Washington: When Chanel Maronge saw on Facebook that she was eligible to get a COVID-19 vaccine, she seized the opportunity. The only catch? She had to cross the state line to Mississippi last week, driving 1 1/2 hours from her home in Baton Rouge, Louisiana, to get her first jab.
“The idea of having to wait an unlimited amount of time in Louisiana to get a vaccine just didn’t work for us,” said Maronge, 37, a school librarian who has high blood pressure. Her husband, who has diabetes, and both her parents were able to get vaccinated along with her in McComb, Mississippi.
With overwhelming demand in the early months of the vaccine rollout, thousands of Americans are crossing state lines on quests for doses. The scramble to get inoculated has turned attention to the patchwork of vaccination rules devised by states, given a lack of national, standardised protocols.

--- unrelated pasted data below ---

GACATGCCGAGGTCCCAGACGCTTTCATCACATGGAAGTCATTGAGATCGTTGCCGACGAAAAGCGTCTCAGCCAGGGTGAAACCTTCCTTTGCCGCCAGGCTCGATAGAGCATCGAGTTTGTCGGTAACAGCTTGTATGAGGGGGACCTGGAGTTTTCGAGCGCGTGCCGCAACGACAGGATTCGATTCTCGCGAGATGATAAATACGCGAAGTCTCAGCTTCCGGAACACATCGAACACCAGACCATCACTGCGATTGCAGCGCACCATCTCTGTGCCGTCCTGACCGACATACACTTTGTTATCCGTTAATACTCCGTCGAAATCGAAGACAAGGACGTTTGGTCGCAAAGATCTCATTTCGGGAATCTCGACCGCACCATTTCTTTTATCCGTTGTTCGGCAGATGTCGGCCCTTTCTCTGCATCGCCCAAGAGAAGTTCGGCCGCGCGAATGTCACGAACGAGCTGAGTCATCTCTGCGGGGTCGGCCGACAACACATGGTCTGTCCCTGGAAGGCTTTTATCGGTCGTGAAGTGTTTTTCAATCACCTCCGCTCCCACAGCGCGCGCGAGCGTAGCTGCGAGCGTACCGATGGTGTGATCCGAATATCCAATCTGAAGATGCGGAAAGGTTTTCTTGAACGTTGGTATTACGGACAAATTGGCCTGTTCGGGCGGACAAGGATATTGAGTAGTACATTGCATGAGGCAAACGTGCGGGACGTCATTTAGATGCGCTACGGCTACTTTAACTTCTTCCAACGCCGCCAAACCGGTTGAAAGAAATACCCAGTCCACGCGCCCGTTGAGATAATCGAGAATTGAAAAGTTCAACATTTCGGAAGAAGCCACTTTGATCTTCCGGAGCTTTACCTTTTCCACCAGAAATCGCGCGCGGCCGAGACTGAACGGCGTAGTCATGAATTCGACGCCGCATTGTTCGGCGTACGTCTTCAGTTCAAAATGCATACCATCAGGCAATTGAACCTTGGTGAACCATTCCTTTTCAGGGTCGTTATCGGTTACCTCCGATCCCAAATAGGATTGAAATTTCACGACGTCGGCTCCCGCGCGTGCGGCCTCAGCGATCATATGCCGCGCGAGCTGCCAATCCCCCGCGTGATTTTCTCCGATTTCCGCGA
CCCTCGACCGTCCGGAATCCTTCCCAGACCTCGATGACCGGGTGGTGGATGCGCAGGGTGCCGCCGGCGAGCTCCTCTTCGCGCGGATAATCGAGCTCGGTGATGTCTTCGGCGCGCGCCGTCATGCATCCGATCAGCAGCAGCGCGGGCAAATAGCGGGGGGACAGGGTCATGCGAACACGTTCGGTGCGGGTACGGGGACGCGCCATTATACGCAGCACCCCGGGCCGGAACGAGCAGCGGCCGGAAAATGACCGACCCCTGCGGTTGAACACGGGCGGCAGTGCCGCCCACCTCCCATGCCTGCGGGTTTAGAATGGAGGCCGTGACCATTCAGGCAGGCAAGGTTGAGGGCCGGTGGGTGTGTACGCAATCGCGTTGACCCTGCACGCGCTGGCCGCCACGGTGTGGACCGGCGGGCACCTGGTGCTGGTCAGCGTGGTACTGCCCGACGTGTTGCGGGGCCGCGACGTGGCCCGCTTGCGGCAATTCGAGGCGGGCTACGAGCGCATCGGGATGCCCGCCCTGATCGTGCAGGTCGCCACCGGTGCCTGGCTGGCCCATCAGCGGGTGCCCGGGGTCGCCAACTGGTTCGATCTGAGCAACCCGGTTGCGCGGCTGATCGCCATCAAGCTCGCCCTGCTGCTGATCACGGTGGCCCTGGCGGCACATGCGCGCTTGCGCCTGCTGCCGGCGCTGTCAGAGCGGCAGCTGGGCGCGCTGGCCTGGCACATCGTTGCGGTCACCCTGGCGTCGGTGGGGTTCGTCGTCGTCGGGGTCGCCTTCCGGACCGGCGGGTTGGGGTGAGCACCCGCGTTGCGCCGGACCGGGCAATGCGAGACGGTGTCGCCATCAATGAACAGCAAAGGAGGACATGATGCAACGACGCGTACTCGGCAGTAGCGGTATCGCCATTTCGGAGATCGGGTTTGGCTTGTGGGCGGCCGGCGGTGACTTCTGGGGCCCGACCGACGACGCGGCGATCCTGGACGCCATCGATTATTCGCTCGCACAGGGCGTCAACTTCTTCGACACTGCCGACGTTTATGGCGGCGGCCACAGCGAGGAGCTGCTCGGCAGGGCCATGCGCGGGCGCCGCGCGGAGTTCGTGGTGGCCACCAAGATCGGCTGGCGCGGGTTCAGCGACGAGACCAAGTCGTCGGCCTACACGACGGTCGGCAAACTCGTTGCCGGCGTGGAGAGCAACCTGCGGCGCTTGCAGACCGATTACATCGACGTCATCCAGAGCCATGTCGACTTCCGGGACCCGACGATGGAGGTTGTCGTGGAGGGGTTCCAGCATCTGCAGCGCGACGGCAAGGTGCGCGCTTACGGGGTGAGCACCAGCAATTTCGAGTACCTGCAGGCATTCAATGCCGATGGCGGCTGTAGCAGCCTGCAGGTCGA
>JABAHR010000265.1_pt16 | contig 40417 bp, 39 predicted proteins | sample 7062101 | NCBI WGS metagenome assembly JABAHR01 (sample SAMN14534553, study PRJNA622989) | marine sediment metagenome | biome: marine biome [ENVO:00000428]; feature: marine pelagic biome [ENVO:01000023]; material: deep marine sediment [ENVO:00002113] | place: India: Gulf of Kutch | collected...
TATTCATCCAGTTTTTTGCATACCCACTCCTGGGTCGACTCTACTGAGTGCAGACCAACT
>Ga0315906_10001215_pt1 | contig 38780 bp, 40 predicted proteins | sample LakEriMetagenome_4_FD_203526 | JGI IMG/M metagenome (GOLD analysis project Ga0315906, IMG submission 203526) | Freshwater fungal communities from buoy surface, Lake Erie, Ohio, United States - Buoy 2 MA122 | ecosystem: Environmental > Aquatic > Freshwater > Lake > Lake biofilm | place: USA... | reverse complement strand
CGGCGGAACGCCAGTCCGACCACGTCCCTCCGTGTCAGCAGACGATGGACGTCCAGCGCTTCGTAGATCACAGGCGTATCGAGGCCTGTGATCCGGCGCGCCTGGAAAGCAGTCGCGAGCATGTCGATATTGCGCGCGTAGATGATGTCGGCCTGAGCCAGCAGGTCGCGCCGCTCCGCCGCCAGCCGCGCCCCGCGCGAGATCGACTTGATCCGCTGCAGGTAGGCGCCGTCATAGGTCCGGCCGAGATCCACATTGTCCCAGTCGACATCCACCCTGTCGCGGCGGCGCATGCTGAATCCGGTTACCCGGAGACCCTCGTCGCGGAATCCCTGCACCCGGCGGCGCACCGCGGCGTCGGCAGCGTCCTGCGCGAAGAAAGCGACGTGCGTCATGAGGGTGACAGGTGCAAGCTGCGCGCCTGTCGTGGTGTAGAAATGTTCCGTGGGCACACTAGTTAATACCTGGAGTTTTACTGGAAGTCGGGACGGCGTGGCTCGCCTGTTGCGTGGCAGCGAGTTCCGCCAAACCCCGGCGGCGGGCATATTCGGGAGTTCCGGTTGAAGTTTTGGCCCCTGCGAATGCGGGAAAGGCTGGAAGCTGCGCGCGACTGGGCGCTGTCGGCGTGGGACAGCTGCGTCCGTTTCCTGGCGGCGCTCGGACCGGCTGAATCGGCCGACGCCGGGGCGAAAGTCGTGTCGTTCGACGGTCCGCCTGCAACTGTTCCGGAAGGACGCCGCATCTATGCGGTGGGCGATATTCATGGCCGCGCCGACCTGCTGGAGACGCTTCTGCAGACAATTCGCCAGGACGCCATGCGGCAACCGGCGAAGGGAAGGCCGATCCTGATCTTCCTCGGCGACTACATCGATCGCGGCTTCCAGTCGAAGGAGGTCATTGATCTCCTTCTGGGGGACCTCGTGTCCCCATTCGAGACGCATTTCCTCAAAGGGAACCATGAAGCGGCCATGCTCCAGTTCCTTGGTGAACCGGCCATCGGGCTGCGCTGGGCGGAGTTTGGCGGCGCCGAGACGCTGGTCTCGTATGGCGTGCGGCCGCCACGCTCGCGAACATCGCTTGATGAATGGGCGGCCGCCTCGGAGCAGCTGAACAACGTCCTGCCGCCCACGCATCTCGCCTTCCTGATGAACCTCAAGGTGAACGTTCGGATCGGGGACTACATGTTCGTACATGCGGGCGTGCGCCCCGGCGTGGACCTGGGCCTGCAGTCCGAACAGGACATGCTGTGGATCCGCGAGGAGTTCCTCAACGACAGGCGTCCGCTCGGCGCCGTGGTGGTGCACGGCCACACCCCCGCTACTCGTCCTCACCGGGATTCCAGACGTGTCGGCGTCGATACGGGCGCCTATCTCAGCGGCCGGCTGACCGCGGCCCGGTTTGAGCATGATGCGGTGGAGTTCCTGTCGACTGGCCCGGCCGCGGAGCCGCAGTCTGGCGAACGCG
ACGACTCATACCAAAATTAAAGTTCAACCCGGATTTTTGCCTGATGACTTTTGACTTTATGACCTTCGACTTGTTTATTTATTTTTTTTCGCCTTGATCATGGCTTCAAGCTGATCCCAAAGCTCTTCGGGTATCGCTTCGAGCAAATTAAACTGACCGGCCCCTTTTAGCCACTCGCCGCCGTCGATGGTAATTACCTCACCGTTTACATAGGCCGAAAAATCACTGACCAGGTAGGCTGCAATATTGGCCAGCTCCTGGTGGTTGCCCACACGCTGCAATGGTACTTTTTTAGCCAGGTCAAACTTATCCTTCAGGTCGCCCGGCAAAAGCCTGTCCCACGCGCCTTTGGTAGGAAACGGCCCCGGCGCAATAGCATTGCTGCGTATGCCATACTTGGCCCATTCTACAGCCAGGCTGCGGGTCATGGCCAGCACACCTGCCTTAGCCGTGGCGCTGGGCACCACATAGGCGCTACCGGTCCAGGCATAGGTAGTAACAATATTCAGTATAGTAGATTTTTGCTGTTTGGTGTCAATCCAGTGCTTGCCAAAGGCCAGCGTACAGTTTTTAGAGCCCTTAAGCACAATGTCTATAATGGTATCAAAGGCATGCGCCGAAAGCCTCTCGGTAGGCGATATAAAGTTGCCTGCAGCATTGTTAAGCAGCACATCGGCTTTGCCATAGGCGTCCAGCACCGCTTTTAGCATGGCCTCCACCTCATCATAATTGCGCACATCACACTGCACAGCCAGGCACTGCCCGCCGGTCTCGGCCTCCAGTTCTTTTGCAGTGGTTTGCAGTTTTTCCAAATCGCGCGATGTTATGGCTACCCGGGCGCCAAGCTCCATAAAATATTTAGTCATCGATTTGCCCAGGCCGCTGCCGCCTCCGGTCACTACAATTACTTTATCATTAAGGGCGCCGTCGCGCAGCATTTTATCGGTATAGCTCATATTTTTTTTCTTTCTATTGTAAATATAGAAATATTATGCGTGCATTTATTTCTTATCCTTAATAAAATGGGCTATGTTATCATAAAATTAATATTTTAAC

With states varying widely in prioritising who can get jabs, “vaccine hunter” groups, which scour the country for places where people qualify for the vaccine, have sprung into action on social media. That has public health officials grappling with how to handle pandemic travellers: Should strict rules be followed, turning away all outsiders, or should as many shots be administered as possible, even if some may go to people from other places?
“The federal government has created this ‘Hunger Games’ scenario where people are out there doing everything they can to get to the front of as many lines as they possibly can,” said Dr. Francisco Garcia, director of the Pima County Health Department in Tucson, Arizona. “The limited vaccine supply provokes even more anxiety because people are trying to get their hands on a very rare commodity.”